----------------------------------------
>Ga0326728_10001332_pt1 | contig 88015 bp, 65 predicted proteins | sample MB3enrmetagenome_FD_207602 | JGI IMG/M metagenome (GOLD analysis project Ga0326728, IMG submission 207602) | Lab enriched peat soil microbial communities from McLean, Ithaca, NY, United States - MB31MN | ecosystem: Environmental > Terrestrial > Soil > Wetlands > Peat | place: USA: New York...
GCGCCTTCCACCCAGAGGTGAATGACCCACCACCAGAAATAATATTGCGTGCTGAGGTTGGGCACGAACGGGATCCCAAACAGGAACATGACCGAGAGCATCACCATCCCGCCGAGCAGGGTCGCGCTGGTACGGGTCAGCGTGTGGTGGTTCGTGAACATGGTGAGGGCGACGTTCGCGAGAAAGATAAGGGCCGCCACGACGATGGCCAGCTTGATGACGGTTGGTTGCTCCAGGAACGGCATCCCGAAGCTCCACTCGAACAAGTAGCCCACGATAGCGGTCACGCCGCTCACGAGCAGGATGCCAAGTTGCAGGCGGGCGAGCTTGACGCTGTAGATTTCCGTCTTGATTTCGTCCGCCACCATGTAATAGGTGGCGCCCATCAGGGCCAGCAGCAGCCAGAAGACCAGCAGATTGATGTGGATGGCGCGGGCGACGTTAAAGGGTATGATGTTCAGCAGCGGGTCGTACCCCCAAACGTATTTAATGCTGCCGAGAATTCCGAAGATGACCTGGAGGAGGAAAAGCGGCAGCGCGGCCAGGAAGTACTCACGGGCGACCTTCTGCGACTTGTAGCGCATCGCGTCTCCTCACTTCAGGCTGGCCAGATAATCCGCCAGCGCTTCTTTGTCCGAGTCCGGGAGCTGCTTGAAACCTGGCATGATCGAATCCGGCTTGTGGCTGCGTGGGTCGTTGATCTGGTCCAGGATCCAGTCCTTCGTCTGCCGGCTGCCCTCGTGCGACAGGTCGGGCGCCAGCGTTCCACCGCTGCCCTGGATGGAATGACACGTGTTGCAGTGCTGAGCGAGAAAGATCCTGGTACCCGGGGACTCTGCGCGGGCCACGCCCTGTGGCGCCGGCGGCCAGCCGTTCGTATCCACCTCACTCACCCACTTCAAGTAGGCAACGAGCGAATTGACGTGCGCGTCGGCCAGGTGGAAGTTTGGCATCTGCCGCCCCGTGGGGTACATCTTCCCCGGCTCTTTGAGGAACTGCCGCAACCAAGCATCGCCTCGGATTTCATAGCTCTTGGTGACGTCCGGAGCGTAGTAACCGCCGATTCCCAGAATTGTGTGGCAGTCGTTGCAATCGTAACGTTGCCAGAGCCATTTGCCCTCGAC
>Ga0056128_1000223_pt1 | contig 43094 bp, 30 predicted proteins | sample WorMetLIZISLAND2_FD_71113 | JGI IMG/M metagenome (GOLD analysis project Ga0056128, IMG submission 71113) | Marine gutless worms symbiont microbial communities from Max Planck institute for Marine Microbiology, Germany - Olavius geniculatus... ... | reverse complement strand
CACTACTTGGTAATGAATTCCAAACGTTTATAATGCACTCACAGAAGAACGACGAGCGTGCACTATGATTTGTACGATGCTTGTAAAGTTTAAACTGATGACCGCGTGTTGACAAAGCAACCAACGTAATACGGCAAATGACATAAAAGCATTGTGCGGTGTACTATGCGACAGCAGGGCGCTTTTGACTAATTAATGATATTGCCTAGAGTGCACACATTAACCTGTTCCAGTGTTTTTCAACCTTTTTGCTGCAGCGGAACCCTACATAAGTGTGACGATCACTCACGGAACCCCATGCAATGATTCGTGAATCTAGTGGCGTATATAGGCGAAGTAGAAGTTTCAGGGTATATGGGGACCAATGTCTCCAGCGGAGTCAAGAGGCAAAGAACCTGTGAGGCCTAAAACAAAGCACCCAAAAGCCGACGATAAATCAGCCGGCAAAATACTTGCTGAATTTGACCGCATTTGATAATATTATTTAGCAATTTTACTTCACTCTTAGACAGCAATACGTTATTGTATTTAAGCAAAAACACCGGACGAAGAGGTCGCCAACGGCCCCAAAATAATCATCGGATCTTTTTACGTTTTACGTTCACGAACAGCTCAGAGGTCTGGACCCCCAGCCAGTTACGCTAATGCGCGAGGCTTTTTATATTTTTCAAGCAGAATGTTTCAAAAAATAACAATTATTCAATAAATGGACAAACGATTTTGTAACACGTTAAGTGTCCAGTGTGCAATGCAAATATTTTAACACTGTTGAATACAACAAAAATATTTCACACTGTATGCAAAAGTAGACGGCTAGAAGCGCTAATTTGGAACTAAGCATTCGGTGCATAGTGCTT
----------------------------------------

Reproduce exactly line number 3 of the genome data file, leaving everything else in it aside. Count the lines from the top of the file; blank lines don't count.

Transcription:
>Ga0056128_1000223_pt1 | contig 43094 bp, 30 predicted proteins | sample WorMetLIZISLAND2_FD_71113 | JGI IMG/M metagenome (GOLD analysis project Ga0056128, IMG submission 71113) | Marine gutless worms symbiont microbial communities from Max Planck institute for Marine Microbiology, Germany - Olavius geniculatus... ... | reverse complement strand